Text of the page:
B12 Deficiency in Runners
What is the role of B12 in the body?
B12 is responsible for making red blood cells. It also plays an important role in nerve function, DNA, cognition and memory. More broadly speaking, B vitamins play a key role in metabolism, i.e. how efficiently your body converts energy (i.e. food) into fuel, which is key in endurance sports, of course.
What is the B12 daily recommended intake? Is it different for endurance athletes?
The recommended daily intake (RDI) of B12 in adults ranges from 2.4-2.8 micrograms. B12 can’t be made by the body, so we need to get it from food. This essential vitamin is found in animal products, but not in plants. That means that if you follow a plant-based diet, you need to supplement with B12. While some foods like cereals and mock meats are fortified with B12, a supplementing is the most accurate way to ensure you’re meeting your needs.
Some research has suggested that regular endurance training is associated with increased nutrient requirements, including vitamin B12 and folate. It’s unclear exactly how much more you should get and that depends on the intensity, duration, and frequency of your training.
Because vitamin B12 is a water-soluble vitamin, meaning that it doesn’t get stored in the body and any excess is excreted via urine, the risk of toxicity is very low, so it’s overall safe to supplement at higher levels.
What are the possible causes of B12 deficiency?
There are two possible causes of B12 deficiency: insufficient intake (via food or supplement) or inadequate absorption in the digestive system.
What are the symptoms of B12 deficiency?
memory loss or difficulty thinking
dizziness and loss of balance
‘pins and needles’ in your extremities or numbness
a painful/swollen tongue
I don’t have any of those symptoms. Could I still be deficient?
Yes. Because B12 is stored in the liver and can ‘keep you going’ for a while without symptoms, you may be getting insufficient B12 or not absorbing it properly and developing a deficiency without actually experiencing any symptoms yet.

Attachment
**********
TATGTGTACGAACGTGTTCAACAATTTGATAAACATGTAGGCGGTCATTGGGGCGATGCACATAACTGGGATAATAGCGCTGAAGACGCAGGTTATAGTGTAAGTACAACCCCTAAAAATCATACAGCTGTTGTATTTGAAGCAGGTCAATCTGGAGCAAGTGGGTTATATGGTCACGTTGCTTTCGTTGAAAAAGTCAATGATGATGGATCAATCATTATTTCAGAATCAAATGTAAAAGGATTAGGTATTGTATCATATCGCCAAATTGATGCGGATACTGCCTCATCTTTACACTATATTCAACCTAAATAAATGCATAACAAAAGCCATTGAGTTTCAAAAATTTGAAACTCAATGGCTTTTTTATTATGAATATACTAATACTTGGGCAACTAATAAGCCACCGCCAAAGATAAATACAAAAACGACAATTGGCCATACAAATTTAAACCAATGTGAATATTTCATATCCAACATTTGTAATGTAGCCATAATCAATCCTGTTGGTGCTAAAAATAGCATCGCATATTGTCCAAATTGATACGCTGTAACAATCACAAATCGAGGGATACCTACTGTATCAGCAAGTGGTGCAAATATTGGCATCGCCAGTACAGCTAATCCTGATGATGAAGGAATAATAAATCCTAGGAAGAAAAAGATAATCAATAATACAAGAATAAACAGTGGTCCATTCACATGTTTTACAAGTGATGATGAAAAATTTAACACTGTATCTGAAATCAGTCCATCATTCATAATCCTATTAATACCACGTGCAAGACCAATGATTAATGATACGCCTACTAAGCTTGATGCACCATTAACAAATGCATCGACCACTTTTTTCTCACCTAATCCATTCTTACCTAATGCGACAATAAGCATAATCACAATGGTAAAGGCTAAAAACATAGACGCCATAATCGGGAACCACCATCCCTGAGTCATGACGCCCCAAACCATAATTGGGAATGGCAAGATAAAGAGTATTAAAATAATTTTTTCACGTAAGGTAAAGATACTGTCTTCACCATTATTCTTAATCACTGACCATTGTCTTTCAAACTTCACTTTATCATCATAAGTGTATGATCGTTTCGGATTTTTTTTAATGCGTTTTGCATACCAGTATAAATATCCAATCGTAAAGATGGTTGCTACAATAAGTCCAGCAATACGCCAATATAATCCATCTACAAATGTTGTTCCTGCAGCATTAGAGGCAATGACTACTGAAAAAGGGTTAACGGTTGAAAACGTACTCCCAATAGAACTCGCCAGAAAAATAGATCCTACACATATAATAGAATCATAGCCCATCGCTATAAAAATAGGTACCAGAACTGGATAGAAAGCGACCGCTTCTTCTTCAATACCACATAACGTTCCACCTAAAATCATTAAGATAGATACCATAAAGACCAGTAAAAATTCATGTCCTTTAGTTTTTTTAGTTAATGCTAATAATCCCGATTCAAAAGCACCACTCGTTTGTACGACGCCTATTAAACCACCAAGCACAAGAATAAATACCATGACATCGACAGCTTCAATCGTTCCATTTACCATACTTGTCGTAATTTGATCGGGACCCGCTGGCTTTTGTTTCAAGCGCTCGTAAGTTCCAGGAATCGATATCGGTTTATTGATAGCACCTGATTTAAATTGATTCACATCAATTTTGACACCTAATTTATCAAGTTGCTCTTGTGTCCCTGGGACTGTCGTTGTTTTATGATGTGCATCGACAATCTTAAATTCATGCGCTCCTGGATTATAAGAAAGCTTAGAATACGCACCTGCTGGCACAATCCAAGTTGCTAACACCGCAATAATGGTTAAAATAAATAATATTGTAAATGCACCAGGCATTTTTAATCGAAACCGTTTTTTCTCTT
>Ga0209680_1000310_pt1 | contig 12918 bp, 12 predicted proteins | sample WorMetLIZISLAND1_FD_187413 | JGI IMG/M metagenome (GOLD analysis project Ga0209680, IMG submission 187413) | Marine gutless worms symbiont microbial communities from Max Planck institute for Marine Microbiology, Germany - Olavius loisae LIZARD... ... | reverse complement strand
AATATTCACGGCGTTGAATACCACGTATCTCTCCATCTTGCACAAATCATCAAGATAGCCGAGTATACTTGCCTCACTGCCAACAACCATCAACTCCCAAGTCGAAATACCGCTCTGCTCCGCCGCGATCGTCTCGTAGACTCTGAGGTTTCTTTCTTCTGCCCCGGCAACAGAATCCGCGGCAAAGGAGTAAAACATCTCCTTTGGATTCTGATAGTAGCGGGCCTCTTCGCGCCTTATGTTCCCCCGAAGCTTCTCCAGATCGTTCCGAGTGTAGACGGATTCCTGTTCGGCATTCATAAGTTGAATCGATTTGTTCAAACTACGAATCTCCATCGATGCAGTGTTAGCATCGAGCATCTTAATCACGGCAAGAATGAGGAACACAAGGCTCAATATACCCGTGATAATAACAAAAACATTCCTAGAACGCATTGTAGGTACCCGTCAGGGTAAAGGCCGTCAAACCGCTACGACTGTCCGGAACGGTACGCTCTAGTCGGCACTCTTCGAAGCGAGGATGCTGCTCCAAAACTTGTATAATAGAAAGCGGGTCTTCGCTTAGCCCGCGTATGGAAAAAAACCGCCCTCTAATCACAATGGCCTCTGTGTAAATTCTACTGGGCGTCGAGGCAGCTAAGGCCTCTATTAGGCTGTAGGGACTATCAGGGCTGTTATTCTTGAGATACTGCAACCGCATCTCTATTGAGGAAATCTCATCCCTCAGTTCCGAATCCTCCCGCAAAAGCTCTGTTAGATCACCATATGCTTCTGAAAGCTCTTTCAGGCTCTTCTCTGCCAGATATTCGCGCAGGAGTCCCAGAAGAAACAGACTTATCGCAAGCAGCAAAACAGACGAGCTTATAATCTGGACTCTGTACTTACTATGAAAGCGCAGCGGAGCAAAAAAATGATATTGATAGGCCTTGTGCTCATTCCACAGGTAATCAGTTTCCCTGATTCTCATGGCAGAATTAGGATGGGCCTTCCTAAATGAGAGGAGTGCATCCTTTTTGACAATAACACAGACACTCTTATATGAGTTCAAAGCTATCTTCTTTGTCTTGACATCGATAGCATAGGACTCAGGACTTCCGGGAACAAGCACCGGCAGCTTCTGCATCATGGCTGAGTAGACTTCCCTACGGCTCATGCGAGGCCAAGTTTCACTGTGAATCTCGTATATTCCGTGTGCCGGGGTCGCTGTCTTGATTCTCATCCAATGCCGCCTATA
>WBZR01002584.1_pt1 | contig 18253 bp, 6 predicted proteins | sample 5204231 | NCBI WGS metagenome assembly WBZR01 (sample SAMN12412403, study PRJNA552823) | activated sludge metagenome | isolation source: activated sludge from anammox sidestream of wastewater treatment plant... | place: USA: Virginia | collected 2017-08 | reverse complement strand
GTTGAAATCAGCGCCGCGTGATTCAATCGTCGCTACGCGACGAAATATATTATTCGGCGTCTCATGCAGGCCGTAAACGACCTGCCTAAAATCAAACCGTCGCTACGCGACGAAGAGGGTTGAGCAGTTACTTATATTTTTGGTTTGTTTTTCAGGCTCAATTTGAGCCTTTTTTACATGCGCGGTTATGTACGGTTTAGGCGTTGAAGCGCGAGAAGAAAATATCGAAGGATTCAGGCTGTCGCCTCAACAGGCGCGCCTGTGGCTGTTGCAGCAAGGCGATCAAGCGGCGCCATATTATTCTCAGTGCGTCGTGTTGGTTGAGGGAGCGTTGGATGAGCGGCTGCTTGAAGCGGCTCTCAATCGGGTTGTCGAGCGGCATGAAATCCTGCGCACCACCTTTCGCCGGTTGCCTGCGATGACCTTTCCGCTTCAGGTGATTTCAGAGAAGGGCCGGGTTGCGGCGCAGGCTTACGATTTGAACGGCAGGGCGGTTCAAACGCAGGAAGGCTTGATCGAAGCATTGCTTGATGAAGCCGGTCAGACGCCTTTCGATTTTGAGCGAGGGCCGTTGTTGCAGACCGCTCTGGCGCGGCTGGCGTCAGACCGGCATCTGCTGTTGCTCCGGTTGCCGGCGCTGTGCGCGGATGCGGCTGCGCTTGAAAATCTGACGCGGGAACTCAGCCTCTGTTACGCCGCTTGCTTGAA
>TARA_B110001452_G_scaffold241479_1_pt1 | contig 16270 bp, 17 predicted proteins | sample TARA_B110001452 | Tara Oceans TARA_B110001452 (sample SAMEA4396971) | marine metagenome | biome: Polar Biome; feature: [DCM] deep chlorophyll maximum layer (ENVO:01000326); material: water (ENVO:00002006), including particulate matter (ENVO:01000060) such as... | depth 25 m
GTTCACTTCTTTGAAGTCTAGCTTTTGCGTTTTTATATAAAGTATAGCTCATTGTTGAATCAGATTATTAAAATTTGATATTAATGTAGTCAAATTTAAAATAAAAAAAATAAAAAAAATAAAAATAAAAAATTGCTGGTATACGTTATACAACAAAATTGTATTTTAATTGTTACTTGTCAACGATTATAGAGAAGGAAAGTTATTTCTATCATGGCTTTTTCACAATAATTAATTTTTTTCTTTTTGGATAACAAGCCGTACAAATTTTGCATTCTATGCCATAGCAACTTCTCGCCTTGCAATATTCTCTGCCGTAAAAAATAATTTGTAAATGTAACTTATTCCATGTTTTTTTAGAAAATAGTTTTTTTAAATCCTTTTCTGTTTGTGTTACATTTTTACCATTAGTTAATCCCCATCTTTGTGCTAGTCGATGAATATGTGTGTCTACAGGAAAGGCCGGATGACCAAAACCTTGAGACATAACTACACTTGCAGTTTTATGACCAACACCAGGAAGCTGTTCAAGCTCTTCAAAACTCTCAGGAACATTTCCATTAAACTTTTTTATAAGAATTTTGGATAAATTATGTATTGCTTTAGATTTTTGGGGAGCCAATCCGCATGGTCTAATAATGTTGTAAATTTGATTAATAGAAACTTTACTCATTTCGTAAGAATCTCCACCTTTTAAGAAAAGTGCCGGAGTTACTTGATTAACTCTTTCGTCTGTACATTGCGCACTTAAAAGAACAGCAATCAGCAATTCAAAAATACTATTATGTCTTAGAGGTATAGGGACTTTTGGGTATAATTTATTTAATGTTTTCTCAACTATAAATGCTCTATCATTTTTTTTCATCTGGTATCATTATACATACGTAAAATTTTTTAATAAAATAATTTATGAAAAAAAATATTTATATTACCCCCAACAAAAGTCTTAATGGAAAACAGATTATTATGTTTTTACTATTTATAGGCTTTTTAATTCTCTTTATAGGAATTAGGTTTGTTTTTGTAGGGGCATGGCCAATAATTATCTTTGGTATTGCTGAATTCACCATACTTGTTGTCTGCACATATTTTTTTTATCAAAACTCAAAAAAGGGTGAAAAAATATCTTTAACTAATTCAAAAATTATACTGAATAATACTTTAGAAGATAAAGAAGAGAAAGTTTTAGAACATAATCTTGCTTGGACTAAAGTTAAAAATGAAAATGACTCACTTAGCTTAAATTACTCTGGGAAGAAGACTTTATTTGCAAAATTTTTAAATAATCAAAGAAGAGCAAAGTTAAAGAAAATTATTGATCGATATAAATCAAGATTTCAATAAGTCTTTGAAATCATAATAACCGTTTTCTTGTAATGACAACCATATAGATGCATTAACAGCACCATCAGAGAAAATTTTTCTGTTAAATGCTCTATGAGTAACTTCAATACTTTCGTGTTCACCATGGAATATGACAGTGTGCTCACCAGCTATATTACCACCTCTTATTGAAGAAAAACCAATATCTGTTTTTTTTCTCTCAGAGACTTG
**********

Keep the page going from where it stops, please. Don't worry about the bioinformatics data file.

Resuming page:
The most accurate way to find out if you are B12 deficient is with a blood test. The blood test should measures two things: your B12 levels and your MMA levels. MMA (methymalonic acid) levels become elevated when B12 levels are deficient. Increased MMA levels can point to a B12 deficiency, even when B12 levels are still ‘normal’. Note that what is considered ‘normal’ ranges, so you may be on the low end of normal levels and heading toward a deficiency, which increased MMA levels can point to.
Should I supplement with B12?
If you follow a plant-based diet, yes. You should take a B12 supplement daily to ensure you meet your requirements. If you consume animal products, your levels may be sufficient, but since absorption plays as much of a role in nutrient levels as dietary intake, it’s a good idea to get a blood test and double check.
As mentioned above, if you’re a runner or endurance athlete, you may benefit from a higher dose of B12. Supplementing with a B-complex (a formulation that provides a balance dosage of all B-vitamins) may also support performance by increasing energy and endurance. Speak to your healthcare provider or nutritionist to find out what the best option is for your needs.
Should I get B12 shots?
I would only consider a B12 shot if you have an absorption issue, i.e. your intake is sufficient, but your digestive system is not absorbing the B12 as it should. However, not all B12 shots are created equal, so speak to your healthcare provider or nutritionist beforehand. Getting your B12 in a shot isn’t getting at the root of the problem though. We need to identify the cause of the absorption issue and address digestion as a whole to get your body absorbing B12 (and other nutrients) appropriately.
I hope you found this blog post helpful. If you have any questions, don’t hesitate to reach out to me via email at firstname.lastname@example.org or DM me on Instagram, @handfulofgrapes. :)